In order to understand Jesus’s role as an apocalyptic preacher, we have to place him within the correct historical context. This may come as a shock to Western believers but Jesus was a Jew and because of this we have to place him within the context of Jewish eschatology. Eschatology is concerned with death, judgement, heaven and hell [link]. Jewish apocalypticism was very common during the life of Jesus and we can find such examples in Isaiah, Daniel, Zechariah, first Enoch, Sibylline Oracles, the Testament of Moses, fourth Ezra, Second Baruch and the Apocalypse of Abraham. Being a Jew during this time of Roman rule, it only makes sense that Jesus would have grown up knowing about these writings and their teachings. Even the two major factions of Judaism held apocalyptic beliefs. The Essenes “saw themselves as living on the edge of time, in the very last days; and they dedicated every moment and aspect of life to preparing, after their fashion, for the coming kingdom of God.” The Pharisees “were as much touched by eschatological hopes as most other jewish groups.” Hopefully you can see what I am doing here. I am creating a picture of the times in which Jesus is said to have lived. I’m creating context to judge to words I’ll quote from the New Testament. This is very important for understanding Jesus as this apocalyptic preacher.
When speaking about Jewish apocalypticism and Roman rule, Jesus is often compared to other revolt leaders. The first is Judas the Galilean who lead a revolt against the Romans do to a new taxation census in 6 CE. The revolt is chronicled by Josephus in his Jewish Wars and he says that a fourth sect of Judaism arose with it’s leader being Judas and they are referred to as the Zealots. This group preached that God alone was the ruler of Israel and urged that no taxes should be paid to Rome [link].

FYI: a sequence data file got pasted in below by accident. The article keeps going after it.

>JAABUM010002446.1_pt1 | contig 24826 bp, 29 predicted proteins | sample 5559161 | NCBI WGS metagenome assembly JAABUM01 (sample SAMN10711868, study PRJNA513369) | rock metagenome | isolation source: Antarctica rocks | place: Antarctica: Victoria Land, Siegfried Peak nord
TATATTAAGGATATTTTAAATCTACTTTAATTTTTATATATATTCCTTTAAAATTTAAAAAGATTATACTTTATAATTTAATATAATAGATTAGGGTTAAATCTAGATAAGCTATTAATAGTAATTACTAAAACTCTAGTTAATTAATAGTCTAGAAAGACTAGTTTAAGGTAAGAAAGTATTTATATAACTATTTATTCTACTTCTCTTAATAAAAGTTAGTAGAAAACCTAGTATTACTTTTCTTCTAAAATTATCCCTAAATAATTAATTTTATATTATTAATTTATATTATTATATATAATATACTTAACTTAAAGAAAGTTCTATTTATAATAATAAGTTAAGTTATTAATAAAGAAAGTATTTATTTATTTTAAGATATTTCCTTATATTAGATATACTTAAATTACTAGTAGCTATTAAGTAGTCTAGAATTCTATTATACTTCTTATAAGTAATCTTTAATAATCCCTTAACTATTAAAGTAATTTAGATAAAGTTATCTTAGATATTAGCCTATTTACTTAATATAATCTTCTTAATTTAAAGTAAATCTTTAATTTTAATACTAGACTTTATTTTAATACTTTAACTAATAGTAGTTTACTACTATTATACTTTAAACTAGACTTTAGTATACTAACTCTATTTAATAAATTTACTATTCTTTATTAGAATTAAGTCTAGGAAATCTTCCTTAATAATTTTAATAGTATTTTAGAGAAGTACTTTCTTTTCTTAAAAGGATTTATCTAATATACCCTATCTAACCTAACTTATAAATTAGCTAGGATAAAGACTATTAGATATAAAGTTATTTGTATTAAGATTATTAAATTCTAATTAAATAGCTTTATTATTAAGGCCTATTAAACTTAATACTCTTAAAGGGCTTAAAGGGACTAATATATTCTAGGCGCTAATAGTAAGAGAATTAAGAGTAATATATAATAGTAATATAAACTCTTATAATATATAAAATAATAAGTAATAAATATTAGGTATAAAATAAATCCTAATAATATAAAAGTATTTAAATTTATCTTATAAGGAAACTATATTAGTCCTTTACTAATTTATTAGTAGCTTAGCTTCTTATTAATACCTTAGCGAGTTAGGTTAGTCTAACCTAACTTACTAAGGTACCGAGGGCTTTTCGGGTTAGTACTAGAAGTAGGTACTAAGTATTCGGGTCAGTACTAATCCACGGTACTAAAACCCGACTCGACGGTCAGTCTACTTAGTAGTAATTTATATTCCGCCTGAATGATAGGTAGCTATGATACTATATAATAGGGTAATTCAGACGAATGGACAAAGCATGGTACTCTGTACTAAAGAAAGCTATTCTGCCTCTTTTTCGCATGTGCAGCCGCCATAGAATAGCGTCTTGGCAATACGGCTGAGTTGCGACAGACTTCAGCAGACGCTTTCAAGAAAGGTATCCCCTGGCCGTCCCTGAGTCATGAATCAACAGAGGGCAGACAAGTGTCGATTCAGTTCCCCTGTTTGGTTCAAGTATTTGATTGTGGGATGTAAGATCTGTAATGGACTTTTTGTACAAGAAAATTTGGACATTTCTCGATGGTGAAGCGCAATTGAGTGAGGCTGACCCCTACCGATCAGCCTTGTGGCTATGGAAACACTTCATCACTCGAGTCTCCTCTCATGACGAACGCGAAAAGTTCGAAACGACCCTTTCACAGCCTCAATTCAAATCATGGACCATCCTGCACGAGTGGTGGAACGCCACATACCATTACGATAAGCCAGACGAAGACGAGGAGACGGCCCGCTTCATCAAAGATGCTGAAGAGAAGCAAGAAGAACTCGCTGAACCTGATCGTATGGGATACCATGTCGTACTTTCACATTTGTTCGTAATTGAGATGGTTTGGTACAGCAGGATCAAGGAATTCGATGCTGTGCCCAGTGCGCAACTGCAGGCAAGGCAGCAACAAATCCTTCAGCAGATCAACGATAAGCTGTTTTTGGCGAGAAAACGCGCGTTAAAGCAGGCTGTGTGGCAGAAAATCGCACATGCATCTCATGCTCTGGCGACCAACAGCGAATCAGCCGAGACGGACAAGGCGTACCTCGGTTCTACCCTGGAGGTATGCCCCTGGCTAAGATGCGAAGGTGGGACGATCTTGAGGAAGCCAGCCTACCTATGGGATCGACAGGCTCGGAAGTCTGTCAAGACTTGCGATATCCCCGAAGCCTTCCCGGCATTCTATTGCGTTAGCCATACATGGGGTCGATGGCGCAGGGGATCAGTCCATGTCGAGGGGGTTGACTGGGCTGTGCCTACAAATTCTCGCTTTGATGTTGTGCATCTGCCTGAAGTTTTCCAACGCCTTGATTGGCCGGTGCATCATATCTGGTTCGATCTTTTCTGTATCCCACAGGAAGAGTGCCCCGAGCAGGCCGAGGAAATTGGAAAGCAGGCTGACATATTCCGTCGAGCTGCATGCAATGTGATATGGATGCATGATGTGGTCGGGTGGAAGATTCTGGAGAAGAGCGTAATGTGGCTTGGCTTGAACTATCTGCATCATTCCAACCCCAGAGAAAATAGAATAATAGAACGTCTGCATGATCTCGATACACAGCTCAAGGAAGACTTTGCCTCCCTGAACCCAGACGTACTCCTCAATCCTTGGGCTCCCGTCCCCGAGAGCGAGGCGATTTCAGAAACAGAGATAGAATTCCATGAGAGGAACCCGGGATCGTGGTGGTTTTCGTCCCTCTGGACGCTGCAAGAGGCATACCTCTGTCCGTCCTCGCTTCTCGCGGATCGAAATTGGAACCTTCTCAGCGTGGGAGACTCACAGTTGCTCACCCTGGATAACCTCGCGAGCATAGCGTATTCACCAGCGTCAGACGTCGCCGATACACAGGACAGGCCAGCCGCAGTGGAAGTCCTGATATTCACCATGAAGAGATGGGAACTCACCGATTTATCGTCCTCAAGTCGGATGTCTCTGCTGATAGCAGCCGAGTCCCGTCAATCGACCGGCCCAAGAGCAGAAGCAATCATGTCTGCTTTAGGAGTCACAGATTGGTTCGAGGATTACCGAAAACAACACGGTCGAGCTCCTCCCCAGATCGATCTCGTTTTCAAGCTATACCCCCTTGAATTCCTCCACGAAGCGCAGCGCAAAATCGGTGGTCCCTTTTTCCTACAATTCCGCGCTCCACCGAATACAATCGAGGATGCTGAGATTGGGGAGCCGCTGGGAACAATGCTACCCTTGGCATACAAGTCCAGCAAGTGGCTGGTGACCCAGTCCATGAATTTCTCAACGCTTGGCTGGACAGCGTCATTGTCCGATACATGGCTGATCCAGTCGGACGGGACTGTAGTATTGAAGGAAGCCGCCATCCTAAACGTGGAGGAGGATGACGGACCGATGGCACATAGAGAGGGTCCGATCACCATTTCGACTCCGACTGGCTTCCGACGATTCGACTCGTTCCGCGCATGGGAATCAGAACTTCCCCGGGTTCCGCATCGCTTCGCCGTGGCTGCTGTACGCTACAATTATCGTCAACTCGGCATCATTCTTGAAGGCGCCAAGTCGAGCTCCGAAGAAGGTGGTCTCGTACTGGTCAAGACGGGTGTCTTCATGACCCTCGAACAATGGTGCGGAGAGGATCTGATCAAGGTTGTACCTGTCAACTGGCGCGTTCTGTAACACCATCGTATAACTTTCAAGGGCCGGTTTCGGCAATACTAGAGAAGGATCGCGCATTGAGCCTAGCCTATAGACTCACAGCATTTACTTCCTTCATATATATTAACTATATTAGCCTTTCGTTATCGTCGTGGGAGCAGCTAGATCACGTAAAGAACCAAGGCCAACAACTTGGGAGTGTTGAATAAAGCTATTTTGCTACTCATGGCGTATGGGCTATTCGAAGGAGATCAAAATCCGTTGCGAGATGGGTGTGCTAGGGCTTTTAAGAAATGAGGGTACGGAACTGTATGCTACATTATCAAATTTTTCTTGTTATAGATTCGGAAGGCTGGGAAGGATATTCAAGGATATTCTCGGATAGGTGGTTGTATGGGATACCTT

There was another Jewish revolt that was lead by Theudas in 46 CE but it was short lived. Theudas gathered around 400 men on the shores of the Jordan river and said that he was a prophet and that he would divide the waters for easy passage. The Roman procurator Cuspius Fadus quickly put an end to this by dispatching troops of horsemen to break up the party. Many of Theudas’ followers were killed, along with Theudas himself with his head being carried away to Jerusalem. It has also been said that Theudas claimed to be the Messiah [link]. He is even mentioned in the Acts of the Apostles as a warning of other failed Messiah’s. The Act of the Apostles however get the dating of the revolt wrong because it places Theudas before the Judas revolt but according to Josephus, the Judas revolt occurred four decades before Theudas.